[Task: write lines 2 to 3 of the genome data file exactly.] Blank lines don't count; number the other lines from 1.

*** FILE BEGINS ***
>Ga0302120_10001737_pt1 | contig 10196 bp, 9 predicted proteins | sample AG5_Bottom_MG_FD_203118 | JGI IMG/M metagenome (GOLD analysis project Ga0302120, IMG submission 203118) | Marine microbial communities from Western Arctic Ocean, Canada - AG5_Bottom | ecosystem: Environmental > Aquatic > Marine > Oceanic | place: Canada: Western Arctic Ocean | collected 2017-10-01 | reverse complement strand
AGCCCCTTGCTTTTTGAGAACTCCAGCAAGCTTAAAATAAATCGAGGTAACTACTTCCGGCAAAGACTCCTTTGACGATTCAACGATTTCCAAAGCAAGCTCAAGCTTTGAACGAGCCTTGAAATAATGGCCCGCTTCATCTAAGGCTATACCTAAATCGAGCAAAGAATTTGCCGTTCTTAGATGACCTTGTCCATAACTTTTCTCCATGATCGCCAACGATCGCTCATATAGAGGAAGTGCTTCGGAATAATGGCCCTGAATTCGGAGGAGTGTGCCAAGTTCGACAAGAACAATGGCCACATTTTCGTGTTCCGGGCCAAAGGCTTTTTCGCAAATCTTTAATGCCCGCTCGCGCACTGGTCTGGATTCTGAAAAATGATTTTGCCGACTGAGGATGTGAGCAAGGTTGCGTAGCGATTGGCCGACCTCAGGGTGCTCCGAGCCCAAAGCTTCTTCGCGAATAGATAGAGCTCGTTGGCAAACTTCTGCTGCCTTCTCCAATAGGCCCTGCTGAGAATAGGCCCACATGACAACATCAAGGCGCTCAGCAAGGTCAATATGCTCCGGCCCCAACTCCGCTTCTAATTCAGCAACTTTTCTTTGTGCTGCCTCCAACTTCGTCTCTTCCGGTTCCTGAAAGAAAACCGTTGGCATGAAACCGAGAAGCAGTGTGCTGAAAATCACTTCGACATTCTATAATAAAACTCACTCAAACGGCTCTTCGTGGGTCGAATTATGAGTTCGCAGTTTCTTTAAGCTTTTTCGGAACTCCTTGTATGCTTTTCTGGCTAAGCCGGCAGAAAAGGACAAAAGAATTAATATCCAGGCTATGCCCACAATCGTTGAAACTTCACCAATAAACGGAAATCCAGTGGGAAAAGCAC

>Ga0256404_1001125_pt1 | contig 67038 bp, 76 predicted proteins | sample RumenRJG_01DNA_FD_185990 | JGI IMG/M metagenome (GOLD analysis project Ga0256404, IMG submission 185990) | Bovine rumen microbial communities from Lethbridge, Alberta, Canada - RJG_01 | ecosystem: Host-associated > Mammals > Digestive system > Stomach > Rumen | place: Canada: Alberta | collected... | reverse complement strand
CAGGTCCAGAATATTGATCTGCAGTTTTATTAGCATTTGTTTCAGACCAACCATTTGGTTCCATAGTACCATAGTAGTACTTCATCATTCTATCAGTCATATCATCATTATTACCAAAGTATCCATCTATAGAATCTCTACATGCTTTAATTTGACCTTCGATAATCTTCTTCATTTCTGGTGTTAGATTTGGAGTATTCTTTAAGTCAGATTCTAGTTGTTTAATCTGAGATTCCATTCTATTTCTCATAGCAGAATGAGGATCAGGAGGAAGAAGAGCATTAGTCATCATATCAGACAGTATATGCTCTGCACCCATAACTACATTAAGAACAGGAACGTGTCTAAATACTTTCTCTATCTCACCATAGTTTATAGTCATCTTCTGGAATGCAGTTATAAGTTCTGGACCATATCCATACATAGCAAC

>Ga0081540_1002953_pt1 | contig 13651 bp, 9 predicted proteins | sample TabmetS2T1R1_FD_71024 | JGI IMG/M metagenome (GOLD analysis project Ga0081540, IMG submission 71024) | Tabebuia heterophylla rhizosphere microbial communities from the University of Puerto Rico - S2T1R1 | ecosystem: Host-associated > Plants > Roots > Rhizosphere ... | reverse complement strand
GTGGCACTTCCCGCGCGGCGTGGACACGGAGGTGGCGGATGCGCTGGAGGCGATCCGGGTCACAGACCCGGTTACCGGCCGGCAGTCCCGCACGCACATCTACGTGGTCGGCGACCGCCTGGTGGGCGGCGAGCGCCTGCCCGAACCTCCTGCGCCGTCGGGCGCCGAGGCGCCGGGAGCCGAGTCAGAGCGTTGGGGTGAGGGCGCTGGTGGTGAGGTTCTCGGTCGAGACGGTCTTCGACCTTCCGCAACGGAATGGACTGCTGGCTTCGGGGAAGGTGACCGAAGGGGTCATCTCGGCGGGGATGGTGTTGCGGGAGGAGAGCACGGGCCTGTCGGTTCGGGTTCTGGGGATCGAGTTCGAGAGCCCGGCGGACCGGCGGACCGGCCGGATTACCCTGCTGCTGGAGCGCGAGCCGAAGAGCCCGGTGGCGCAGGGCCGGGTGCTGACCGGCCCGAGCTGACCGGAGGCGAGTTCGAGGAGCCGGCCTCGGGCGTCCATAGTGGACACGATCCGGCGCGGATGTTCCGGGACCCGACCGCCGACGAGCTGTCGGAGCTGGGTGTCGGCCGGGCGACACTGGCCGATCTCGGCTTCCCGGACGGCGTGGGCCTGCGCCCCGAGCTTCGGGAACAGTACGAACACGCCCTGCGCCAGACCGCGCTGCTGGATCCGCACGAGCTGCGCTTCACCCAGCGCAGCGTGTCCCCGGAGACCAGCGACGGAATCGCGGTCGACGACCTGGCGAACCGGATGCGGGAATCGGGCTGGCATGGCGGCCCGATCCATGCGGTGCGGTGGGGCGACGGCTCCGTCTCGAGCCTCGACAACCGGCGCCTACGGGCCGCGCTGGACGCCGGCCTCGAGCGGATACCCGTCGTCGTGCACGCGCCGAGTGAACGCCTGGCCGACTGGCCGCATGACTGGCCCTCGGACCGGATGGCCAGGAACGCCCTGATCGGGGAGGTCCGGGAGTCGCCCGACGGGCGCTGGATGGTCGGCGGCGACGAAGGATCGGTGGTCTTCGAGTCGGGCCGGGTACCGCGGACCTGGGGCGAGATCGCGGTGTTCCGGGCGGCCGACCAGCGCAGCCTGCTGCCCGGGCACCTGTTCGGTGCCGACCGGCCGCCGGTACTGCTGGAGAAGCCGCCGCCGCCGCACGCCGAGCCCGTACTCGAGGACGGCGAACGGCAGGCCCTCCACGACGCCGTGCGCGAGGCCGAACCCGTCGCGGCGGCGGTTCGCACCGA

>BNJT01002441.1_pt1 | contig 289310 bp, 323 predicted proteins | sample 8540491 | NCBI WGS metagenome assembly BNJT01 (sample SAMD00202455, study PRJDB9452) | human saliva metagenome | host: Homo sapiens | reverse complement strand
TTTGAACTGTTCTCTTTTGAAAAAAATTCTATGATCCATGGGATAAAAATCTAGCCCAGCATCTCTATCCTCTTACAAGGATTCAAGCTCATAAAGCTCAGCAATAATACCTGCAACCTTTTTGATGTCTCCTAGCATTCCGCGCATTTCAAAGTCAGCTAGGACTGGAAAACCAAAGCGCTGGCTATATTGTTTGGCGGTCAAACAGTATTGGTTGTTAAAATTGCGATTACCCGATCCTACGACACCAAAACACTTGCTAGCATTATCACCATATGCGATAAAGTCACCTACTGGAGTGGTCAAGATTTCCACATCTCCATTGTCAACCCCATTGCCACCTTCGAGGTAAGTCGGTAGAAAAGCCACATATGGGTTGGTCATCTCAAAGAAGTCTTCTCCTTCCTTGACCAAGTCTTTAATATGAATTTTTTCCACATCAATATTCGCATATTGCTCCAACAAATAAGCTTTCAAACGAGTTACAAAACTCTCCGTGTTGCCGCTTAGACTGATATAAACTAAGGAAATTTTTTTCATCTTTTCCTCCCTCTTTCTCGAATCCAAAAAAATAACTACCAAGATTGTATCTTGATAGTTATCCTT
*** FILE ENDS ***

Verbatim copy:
AGCCCCTTGCTTTTTGAGAACTCCAGCAAGCTTAAAATAAATCGAGGTAACTACTTCCGGCAAAGACTCCTTTGACGATTCAACGATTTCCAAAGCAAGCTCAAGCTTTGAACGAGCCTTGAAATAATGGCCCGCTTCATCTAAGGCTATACCTAAATCGAGCAAAGAATTTGCCGTTCTTAGATGACCTTGTCCATAACTTTTCTCCATGATCGCCAACGATCGCTCATATAGAGGAAGTGCTTCGGAATAATGGCCCTGAATTCGGAGGAGTGTGCCAAGTTCGACAAGAACAATGGCCACATTTTCGTGTTCCGGGCCAAAGGCTTTTTCGCAAATCTTTAATGCCCGCTCGCGCACTGGTCTGGATTCTGAAAAATGATTTTGCCGACTGAGGATGTGAGCAAGGTTGCGTAGCGATTGGCCGACCTCAGGGTGCTCCGAGCCCAAAGCTTCTTCGCGAATAGATAGAGCTCGTTGGCAAACTTCTGCTGCCTTCTCCAATAGGCCCTGCTGAGAATAGGCCCACATGACAACATCAAGGCGCTCAGCAAGGTCAATATGCTCCGGCCCCAACTCCGCTTCTAATTCAGCAACTTTTCTTTGTGCTGCCTCCAACTTCGTCTCTTCCGGTTCCTGAAAGAAAACCGTTGGCATGAAACCGAGAAGCAGTGTGCTGAAAATCACTTCGACATTCTATAATAAAACTCACTCAAACGGCTCTTCGTGGGTCGAATTATGAGTTCGCAGTTTCTTTAAGCTTTTTCGGAACTCCTTGTATGCTTTTCTGGCTAAGCCGGCAGAAAAGGACAAAAGAATTAATATCCAGGCTATGCCCACAATCGTTGAAACTTCACCAATAAACGGAAATCCAGTGGGAAAAGCAC

>Ga0256404_1001125_pt1 | contig 67038 bp, 76 predicted proteins | sample RumenRJG_01DNA_FD_185990 | JGI IMG/M metagenome (GOLD analysis project Ga0256404, IMG submission 185990) | Bovine rumen microbial communities from Lethbridge, Alberta, Canada - RJG_01 | ecosystem: Host-associated > Mammals > Digestive system > Stomach > Rumen | place: Canada: Alberta | collected... | reverse complement strand